There was the odd bit of orange peel going in, which was hard to monitor as there was kids in charge of the food scraps. We had a n ant invasion, and some grubs and fly move in which didnt seem to help either, and the worms appear to have squirmed away. Any tips for our next try ? I think it got too wet , and there was too much food going into the farm but any help would be much apprieciated.

      worm noob and the grade 3kids

    • YoJDawg profile image
      Author

      YoJDawg 6 years ago from Arroyo Grande

      I would put in about a half a gallon and mix it all up. If the soil feels moist through out the whole thing then you should be good. The trick is not to drown them but to leave it moist enough for them to move and breathe. I like to keep a layer of really wet fluid at the bottom of leaves and dirt so that when it would dry out on top, it would pull the moisture from the bottom up. Also keeping it well hidden from light and heat keeps the bucket nice and moist.

    • profile image

      billy-matthews 6 years ago

      I have started a 5-gal pail as a worm farm. I have newspaper, soil,compost. I purchased worms on-line. I need to know how moist I should keep the soil. I also hear feed them once a week. Nothing I have seen gives me an indication of how much for a container this size. I have 250 Red Wigglers in the pail.

      Any help would be appreciated. Thank you.

    • YoJDawg profile image
      Author

      YoJDawg 8 years ago from Arroyo Grande

      I dont have a certain website off hand, i just looked online at a few different options. Mostly depends on how in depth you want to go with it. Mine was basically just a bin with dirt and a few different layers of vegetation. i left a pretty good gap at the top so they couldn't escape though.

    • profile image

      slimwhitman 8 years ago

      where can i find the best instructions for building a worm farm? i am getting conflicting instructions from different web sites. my current bins are plastic tubs but we are having a mass exit of worms. what could be the problem?

    • profile image

      CoUrT nEy 9 years ago

      i want to keep my worms inside my dorm room. where should i keep them..in front of the window or in a dark corner? Also, i can't seem to get the worm farm right...i'm starting over now because i made a bad mistake. I put grapefruit peelings in there. i thought they'd like them..after reading what you said about that i felt horrible; poor little worms!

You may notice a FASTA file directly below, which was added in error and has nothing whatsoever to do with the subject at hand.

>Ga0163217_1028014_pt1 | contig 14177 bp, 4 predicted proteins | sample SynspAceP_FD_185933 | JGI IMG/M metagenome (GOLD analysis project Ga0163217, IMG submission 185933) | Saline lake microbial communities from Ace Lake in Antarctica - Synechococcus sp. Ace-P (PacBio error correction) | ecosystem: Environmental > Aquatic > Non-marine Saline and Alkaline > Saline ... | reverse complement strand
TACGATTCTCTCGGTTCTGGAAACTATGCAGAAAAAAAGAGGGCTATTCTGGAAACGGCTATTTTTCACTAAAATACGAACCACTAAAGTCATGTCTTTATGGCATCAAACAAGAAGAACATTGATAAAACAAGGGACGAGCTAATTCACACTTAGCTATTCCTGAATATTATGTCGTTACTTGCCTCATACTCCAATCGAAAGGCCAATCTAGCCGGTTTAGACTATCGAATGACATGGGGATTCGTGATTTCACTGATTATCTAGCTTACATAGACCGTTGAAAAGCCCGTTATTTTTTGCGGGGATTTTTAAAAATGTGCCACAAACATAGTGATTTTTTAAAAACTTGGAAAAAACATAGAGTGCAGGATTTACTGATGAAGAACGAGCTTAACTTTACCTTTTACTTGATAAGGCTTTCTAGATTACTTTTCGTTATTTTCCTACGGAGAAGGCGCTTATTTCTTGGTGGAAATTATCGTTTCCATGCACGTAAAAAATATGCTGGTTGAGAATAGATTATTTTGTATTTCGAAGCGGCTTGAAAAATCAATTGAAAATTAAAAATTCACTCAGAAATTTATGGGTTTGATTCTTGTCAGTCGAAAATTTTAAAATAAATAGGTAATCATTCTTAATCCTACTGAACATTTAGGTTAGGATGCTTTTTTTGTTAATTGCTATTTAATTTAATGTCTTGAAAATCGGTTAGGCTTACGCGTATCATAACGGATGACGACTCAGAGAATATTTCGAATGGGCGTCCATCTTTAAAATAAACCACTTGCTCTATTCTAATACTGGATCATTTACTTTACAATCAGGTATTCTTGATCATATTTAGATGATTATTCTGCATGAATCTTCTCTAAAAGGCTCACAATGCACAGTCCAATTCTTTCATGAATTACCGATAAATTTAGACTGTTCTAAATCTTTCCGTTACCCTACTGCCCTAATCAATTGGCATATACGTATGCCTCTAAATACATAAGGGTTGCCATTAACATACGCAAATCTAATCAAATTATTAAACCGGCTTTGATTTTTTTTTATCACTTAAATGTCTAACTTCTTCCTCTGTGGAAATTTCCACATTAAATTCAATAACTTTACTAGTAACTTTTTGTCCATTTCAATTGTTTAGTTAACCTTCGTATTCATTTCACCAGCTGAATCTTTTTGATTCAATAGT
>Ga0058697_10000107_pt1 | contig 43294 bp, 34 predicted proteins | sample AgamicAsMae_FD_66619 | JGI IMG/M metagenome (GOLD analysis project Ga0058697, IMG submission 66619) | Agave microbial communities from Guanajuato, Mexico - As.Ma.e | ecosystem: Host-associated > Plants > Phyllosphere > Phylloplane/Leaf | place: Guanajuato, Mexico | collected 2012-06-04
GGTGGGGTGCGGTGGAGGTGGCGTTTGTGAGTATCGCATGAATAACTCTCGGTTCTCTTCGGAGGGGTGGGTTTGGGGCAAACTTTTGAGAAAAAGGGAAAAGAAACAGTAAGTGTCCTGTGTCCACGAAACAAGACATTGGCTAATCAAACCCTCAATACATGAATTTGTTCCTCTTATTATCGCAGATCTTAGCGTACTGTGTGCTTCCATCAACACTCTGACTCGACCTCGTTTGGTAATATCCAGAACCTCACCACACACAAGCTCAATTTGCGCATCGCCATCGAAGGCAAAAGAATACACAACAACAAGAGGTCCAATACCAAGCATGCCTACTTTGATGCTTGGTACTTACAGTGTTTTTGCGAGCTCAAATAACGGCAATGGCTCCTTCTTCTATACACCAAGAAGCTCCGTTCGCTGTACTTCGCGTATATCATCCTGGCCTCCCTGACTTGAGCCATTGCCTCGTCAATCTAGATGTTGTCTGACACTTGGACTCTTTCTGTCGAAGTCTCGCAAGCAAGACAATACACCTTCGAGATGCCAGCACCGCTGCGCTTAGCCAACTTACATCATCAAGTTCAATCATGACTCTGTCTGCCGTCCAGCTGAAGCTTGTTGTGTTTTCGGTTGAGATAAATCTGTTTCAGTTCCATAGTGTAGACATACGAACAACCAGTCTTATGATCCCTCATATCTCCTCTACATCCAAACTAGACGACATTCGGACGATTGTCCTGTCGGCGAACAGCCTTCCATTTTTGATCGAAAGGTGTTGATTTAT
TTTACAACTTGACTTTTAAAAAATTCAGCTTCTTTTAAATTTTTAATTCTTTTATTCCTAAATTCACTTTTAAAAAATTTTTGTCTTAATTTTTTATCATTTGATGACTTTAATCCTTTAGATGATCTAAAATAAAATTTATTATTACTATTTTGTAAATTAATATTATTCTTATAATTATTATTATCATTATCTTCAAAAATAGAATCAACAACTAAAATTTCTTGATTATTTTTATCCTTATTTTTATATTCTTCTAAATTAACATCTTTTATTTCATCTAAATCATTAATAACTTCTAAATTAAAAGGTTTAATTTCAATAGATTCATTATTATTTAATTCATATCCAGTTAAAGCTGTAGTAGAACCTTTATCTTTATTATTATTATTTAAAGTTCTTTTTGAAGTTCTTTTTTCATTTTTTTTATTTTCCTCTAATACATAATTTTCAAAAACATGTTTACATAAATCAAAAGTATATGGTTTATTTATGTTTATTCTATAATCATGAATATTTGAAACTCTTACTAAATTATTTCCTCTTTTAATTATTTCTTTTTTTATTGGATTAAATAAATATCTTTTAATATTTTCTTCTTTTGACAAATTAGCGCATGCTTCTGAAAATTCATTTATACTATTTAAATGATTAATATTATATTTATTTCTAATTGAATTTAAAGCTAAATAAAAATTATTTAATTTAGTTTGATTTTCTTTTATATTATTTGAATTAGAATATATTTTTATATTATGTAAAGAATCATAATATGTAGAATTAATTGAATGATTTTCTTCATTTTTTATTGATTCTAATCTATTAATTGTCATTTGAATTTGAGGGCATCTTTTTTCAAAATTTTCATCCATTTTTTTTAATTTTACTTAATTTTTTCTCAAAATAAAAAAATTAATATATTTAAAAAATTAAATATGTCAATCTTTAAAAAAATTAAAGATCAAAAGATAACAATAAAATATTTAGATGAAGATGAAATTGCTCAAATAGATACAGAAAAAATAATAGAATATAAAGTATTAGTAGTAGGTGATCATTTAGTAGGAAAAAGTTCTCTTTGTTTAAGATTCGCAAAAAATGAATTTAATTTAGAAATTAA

However, I don't want to buy my worms at the store, I enjoy digging them up and finding them on my own to put in there together. Will this make a difference?

    • YoJDawg profile image
      Author

      YoJDawg 10 years ago from Arroyo Grande

      Mr. Pages, anything that is solid, leak free and easier enough for you to get your hands in there and check it out is good. A bathtub would be an awesome tub because not only does it look cool but the width and depth would be ideal. Also because it is thick it would hold in a lot of the natural heat created. Right now im using a plastic tub that people put under their beds because it is not too deep by plenty wide.

      Mini Pages, i'd say i have about 150-200 worms. I could totaly be wrong but when i go through it all it seems about that.

    • jamestedmondson profile image

      jamestedmondson 10 years ago from San Francisco

      What is your favorite use for worms?

      Mine would be to dare Russel Vreeland to eat one, and with the right farm, I could do that hundreds of time.

      How many worms would you guess are in your farm?

    • Paul Edmondson profile image

      Paul Edmondson 10 years ago from Burlingame, CA

      When I was a kid there was a worm farm at my grandmother's house in an old bathtub. Any recommendations on containers for worms?

    • Zsuzsy Bee profile image

      Zsuzsy Bee 10 years ago from Ontario/Canada

      Thanks for the great HUB.

      regards Zsuzsy

    • YoJDawg profile image
      Author

      YoJDawg 10 years ago from Arroyo Grande

      Well i recommend trying again? what failed? if you need help im always down for spreading the worm love

    • Whitney05 profile image

      Whitney 10 years ago from Georgia

      I tried to raise worms for compost when I was younger... It didnt' work. :-\

    working